An investment is something you buy or put money toward with the expectation that it will generate more money, which are called returns, in the future. A common example of investing is putting money into the stock market in hopes that your initial investment will grow.
Investors are individuals or companies that put money into a corporation and expect financial gain. The recipients of the investment are usually entrepreneurs or companies that need liquid capital or money that they can access and use immediately. This difference is solved by the process of investment. Investors with surplus funds lend them to others who need them now, usually receiving interest on their funds or a defined share of the profits made by the investment project.
Types of Investments
Investments range from financial instruments, such as stocks or bonds, to individual investments, such as buying property or loaning money to a friend to help them start a business. Savings in a bank are a type of passive investment since the bank uses customers’ savings and repays them a minimal interest rate.
For example, imagine your friend wants to open a bakery but has no money for rent or the necessary appliances. You offer to invest some of your money into the bakery to help. Your friend offers you two ways to pay back your investment: an interest payment at 10% until they completely pay back the loan or 10% equity, giving you 10% ownership of the business and potential revenue when the bakery is profitable.
Although both are interesting offers, they have their own risks and benefits, depending on how big the investment was (which determines how much interest you will earn) and the possible growth of the business.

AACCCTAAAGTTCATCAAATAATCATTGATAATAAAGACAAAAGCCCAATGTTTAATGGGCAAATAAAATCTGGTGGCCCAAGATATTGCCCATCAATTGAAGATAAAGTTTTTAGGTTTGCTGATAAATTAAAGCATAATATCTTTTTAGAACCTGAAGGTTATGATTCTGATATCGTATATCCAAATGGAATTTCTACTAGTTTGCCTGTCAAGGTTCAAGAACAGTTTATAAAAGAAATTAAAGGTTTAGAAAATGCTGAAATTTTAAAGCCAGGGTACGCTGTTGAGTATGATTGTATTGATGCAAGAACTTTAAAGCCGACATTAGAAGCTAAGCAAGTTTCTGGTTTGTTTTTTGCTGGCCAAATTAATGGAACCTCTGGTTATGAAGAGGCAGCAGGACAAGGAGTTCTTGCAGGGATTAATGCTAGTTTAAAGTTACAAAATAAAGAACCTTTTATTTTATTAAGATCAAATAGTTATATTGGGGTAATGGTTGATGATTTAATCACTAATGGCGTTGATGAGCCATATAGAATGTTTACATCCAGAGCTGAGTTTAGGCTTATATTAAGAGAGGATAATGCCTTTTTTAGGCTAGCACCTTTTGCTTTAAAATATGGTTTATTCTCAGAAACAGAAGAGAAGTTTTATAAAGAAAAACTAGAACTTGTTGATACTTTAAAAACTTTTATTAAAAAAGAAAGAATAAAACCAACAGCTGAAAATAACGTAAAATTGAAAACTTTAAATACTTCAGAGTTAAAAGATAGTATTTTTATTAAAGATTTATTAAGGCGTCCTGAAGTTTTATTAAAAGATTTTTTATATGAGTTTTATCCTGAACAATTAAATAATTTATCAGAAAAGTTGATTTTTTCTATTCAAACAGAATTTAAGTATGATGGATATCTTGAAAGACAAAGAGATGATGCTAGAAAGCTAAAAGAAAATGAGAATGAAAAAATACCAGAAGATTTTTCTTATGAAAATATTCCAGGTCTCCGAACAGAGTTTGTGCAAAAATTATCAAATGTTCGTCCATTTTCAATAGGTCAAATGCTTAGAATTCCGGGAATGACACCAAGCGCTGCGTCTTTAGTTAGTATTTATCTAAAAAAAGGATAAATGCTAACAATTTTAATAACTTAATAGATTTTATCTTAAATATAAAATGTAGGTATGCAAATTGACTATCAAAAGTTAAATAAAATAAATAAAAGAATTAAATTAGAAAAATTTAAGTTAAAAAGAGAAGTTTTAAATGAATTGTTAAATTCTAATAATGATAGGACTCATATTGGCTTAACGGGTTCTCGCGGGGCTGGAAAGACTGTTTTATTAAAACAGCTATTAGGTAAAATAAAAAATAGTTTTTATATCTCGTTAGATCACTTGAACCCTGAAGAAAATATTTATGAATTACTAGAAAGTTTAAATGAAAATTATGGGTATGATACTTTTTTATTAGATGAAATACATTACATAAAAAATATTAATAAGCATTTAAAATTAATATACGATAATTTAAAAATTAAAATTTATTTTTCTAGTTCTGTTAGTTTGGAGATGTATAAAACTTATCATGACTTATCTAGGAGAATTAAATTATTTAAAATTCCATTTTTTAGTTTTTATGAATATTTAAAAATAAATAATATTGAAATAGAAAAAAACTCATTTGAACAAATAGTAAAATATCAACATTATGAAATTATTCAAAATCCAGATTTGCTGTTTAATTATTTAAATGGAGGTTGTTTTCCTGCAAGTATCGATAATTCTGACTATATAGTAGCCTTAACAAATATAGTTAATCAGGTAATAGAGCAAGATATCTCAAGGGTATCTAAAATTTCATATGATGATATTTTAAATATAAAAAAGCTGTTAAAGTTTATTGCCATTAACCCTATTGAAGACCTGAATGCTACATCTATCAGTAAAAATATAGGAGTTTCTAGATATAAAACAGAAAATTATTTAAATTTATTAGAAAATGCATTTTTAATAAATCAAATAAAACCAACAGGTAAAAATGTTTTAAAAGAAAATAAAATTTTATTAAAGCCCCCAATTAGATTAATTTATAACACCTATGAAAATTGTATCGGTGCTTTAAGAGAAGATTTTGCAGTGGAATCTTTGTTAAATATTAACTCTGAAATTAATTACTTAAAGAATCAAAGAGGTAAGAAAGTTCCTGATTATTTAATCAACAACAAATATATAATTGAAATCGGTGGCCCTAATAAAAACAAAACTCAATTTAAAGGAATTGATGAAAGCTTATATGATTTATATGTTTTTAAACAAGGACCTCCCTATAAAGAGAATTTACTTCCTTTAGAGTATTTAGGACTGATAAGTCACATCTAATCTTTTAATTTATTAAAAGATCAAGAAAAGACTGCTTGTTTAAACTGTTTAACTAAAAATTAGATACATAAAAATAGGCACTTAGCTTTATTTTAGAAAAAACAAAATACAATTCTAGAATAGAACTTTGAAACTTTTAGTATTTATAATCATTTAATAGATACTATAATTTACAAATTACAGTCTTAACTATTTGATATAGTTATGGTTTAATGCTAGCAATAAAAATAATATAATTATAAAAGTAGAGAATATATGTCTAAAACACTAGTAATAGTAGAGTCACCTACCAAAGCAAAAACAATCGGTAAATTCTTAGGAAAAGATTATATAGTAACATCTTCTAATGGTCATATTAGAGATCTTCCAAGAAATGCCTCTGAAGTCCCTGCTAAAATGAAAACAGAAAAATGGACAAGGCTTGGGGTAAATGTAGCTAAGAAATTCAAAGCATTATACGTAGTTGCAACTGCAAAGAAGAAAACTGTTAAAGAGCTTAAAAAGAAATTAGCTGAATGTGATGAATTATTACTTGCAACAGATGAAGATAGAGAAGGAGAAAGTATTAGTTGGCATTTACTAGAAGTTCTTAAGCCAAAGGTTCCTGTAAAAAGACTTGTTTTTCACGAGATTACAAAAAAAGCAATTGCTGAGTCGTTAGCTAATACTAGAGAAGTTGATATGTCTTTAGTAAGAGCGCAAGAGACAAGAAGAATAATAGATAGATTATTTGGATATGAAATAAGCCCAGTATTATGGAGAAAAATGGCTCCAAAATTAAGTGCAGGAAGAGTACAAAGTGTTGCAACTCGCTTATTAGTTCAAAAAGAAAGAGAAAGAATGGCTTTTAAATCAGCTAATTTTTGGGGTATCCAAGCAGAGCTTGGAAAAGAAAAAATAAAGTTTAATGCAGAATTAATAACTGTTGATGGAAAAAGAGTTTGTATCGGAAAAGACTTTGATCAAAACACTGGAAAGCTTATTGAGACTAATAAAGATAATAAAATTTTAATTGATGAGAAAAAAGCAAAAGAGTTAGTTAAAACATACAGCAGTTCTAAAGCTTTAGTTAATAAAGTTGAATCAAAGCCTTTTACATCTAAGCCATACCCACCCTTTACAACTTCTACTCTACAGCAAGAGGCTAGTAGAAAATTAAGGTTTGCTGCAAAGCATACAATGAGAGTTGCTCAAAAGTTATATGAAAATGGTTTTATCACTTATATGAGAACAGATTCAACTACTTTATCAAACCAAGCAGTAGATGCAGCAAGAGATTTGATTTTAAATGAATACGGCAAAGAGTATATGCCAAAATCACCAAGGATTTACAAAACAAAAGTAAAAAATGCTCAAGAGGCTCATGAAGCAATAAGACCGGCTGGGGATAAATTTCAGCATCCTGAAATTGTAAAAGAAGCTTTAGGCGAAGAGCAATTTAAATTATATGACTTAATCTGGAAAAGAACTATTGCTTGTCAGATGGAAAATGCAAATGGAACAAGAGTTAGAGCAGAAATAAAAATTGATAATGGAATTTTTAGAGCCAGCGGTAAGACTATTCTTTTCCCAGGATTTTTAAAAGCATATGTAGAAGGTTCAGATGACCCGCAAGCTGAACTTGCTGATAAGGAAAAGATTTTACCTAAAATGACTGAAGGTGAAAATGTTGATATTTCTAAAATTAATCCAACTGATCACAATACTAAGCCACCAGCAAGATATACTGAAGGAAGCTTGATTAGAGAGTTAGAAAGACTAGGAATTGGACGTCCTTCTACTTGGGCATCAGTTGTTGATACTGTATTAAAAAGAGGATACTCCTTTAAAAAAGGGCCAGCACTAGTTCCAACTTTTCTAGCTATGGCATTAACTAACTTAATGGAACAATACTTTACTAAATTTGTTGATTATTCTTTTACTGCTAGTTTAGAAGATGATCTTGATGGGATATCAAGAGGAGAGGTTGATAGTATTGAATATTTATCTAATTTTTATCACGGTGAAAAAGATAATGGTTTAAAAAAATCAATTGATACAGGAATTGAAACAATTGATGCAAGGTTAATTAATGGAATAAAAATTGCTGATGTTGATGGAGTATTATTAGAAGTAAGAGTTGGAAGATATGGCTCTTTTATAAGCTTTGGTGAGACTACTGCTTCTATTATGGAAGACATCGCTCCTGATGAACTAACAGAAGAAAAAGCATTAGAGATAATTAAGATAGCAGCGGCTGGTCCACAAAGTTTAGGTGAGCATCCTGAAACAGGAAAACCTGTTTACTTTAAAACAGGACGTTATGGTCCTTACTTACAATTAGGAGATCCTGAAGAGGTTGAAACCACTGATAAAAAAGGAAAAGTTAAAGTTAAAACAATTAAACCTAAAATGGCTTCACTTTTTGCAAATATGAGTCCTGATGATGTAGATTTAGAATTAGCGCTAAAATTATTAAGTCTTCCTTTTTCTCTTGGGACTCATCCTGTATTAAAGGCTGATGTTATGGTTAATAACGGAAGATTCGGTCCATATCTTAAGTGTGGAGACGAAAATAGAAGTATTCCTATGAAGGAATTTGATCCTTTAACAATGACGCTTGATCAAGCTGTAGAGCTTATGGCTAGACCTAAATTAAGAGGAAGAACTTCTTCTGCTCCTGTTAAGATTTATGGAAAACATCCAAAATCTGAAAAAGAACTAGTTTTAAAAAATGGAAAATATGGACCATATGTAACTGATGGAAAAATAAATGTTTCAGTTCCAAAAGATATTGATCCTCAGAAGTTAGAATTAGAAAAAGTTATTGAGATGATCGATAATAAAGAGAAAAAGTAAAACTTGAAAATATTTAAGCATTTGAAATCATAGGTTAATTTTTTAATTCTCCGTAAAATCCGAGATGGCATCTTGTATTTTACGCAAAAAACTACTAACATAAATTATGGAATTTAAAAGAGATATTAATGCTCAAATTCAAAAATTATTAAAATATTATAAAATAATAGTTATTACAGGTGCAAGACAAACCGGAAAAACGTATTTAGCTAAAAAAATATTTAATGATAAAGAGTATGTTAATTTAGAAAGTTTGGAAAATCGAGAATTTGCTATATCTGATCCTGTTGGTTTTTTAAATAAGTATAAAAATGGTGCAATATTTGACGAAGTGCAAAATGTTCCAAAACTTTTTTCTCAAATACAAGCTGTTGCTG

If you make a good investment, future wealth created by delaying current purchases can be astronomical. The amount of money you invest, the time horizon for the investment, and the success of the project will all raise your rate of return.
For example, in 1997, an Apple laptop cost nearly $6,000 but would be worth barely $50 today. Instead of purchasing that laptop, however, if you had invested $6,000 in Apple’s stock, it would be worth more than $300,000 today. Remember, though, that not all investments are lucrative. If Apple had not succeeded as an enterprise, you may have lost all or most of your $6,000 investment.
How much would past investments in major technology companies be worth today? Find out by clicking here.
Investing is an important commitment to future prosperity. This kind of commitment is made harder by what psychologists call “present bias,” which is the tendency of people to irrationally prefer gratification today over a larger gratification tomorrow. For example, many people would rather have $4 today over $5 a week from now, but almost nobody would choose $4 a year from now over $5 a year and a week from now. The famous “marshmallow experiment” illustrates the power of present bias in individuals at even a very young age. To watch the marshmallow experiment, click here.
- Warren Buffett quotes on investing:
- “If you aren’t willing to own a stock for ten years, don’t even think about owning it for ten minutes.”
- “The best investment you can make is in your own abilities. Anything you can do to develop your own abilities or business is likely to be more productive.”
- “There are all kinds of businesses that [longtime partner and vice chairman of Berkshire Hathaway Charlie Munger] and I don’t understand, but that doesn’t cause us to stay up at night. It just means we go on to the next one, and that’s what the individual investor should do.”
- According to Erik Falkenstein, “In expert tennis, 80% of the points are won, while in amateur tennis, 80% are lost. The same is true for wrestling, chess, and investing: Beginners should focus on avoiding mistakes, experts on making great moves.”